|Published:||Feb 07, 2011 7:26 PM EST|
|Updated:||Feb 07, 2011 4:41 PM EST|
FORT LAUDERDALE- On a recent chilly morning, Fort Lauderdale stockbroker Irvin Rosenfeld interrupted his client calls for a quick marijuana cigarette in the company parking lot. Then he went back to work.
The cigarette perfectly legal for him was one of about 120,000 the federal government has provided to him at taxpayer expense for the past 29 years. He's one of only four people who remain in a now-closed "compassionate" drug program that at its peak provided 13 patients across the country with daily doses of pot to help manage medical conditions.
For Rosenfeld, the 10 to 12 marijuana cigarettes he smokes every day help relieve a rare condition called Multiple Congenital Cartilaginous Exostosis, which causes painful tumors to grow from the ends of his bones.
He says the drug doesn't make him high or interfere with work, but it does ease his pain, make his joints more flexible and, for decades, has stopped the growth of tumors.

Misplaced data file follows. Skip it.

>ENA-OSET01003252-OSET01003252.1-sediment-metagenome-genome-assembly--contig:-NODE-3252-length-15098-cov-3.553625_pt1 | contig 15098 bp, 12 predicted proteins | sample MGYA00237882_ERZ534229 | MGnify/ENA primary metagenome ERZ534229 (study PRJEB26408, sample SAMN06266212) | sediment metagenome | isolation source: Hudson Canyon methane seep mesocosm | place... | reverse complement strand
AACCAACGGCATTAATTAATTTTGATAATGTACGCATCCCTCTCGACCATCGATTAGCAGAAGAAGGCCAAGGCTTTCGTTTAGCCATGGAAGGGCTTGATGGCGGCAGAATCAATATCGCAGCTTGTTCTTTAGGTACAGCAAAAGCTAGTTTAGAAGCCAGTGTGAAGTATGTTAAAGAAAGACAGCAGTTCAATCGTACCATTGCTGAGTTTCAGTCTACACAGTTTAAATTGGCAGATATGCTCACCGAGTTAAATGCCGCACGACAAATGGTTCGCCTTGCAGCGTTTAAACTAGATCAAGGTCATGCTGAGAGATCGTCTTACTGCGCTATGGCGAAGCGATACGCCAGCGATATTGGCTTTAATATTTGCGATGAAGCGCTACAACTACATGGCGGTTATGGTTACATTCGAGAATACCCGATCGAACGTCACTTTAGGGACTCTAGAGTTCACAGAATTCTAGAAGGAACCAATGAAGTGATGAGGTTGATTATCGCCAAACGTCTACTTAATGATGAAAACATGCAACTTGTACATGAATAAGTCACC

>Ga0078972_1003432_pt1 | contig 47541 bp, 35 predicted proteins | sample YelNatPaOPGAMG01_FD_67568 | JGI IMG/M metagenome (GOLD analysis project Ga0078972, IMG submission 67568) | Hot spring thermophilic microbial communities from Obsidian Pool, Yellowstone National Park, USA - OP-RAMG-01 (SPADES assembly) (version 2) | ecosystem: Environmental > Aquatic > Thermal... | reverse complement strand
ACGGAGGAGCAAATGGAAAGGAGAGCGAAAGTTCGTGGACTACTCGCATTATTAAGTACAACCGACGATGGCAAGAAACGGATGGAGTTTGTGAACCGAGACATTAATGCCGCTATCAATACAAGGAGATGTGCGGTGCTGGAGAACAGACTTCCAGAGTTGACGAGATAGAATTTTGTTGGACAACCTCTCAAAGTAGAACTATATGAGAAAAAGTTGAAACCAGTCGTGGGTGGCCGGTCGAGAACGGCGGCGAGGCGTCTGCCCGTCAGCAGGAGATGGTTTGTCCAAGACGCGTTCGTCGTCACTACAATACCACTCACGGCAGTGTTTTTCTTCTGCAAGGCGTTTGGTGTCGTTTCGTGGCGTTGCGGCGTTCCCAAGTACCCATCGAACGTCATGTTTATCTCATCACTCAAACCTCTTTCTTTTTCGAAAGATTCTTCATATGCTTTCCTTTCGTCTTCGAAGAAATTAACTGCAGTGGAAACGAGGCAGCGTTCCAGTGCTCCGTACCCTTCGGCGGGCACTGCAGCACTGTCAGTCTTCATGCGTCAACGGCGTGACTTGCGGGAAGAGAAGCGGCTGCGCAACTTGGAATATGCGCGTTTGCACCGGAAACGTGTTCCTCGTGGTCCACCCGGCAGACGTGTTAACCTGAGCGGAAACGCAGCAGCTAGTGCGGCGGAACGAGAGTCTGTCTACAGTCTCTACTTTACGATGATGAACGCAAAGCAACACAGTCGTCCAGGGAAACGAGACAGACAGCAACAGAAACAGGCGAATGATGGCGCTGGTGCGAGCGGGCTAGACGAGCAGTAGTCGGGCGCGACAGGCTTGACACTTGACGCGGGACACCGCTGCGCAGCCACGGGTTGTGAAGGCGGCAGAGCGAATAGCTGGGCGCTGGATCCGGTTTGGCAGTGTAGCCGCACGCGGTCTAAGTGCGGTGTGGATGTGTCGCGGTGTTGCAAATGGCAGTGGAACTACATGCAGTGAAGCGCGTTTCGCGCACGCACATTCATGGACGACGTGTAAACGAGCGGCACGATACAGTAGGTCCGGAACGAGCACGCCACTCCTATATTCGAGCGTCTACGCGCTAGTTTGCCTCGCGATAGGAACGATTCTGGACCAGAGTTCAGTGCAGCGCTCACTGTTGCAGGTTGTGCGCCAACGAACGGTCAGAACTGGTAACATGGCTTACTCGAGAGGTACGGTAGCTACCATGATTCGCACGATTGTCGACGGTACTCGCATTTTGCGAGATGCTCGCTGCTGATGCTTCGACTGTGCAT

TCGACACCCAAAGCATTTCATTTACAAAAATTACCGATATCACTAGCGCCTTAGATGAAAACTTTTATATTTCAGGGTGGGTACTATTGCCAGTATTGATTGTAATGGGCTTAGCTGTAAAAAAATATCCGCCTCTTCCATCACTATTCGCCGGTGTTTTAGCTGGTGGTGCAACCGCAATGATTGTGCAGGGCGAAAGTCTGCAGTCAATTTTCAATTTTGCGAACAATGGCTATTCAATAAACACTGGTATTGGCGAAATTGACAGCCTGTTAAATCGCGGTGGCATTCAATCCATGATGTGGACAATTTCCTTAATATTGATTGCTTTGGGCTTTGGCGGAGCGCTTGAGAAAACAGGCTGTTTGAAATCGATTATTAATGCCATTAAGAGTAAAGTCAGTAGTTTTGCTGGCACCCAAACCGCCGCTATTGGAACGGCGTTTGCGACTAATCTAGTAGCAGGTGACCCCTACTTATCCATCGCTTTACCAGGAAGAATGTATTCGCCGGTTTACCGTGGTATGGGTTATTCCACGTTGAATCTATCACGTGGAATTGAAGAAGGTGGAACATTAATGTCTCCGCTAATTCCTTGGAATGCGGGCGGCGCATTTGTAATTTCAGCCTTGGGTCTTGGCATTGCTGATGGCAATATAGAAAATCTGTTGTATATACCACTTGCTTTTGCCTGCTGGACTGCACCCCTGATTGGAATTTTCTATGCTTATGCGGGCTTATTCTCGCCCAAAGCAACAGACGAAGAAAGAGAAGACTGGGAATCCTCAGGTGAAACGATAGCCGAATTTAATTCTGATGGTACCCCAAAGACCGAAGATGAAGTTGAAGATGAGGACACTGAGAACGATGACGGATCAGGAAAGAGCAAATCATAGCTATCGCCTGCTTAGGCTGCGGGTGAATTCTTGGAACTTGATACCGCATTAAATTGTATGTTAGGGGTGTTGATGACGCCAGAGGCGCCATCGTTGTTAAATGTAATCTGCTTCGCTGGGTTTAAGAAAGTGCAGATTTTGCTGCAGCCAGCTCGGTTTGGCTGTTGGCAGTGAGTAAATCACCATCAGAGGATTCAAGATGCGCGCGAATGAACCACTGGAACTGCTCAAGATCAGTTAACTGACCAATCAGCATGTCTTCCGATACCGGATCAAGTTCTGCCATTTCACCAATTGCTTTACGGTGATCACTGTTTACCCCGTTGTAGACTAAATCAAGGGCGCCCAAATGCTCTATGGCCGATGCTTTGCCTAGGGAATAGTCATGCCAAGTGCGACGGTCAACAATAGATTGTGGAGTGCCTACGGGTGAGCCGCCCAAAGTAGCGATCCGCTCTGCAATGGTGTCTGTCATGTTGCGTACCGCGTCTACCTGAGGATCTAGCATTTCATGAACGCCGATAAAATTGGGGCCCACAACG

His new self-published book, My Medicine: How I Convinced the Federal Government to Provide my Marijuana and Helped Launch a National Movement, tells the story of his pot use, arguing that the federal government should be more aggressive in studying its medical uses. He praises the growing national push to legalize medical marijuana, as 15 states have already done. The federal government still classifies it as a controlled substance with no legitimate medical uses.
"The more places it's legal, the more people will see it's not dangerous and stop some of the hysteria," says Rosenfeld, 58.
He says cannabis has helped him stay healthy. He plays softball and teaches a sailing class for the disabled in Coconut Grove.
"I've never missed a day of work due to illness," he says. "I'm a very healthy disabled person."
He tells his clients what he's doing and has the blessing of his firm, Newbridge Securities Corp. of Fort Lauderdale.
Dr. Charles Goldman, the Norfolk, Va., endocrinologist who wrote the original application to the U.S. Food and Drug Administration for Rosenfeld's medical marijuana, says he believes it helped reduce his pain and thus improve his mobility by acting on his central nervous system.
"He had been taking another potent, controlled narcotic, Dilaudid, in significant amounts for severe pain," Goldman said. "He was off Dilaudid entirely within six months."
The physician says he regularly checked Rosenfeld to be sure he could safely drive after smoking marijuana and determined the drug didn't make him high: "I don't know why."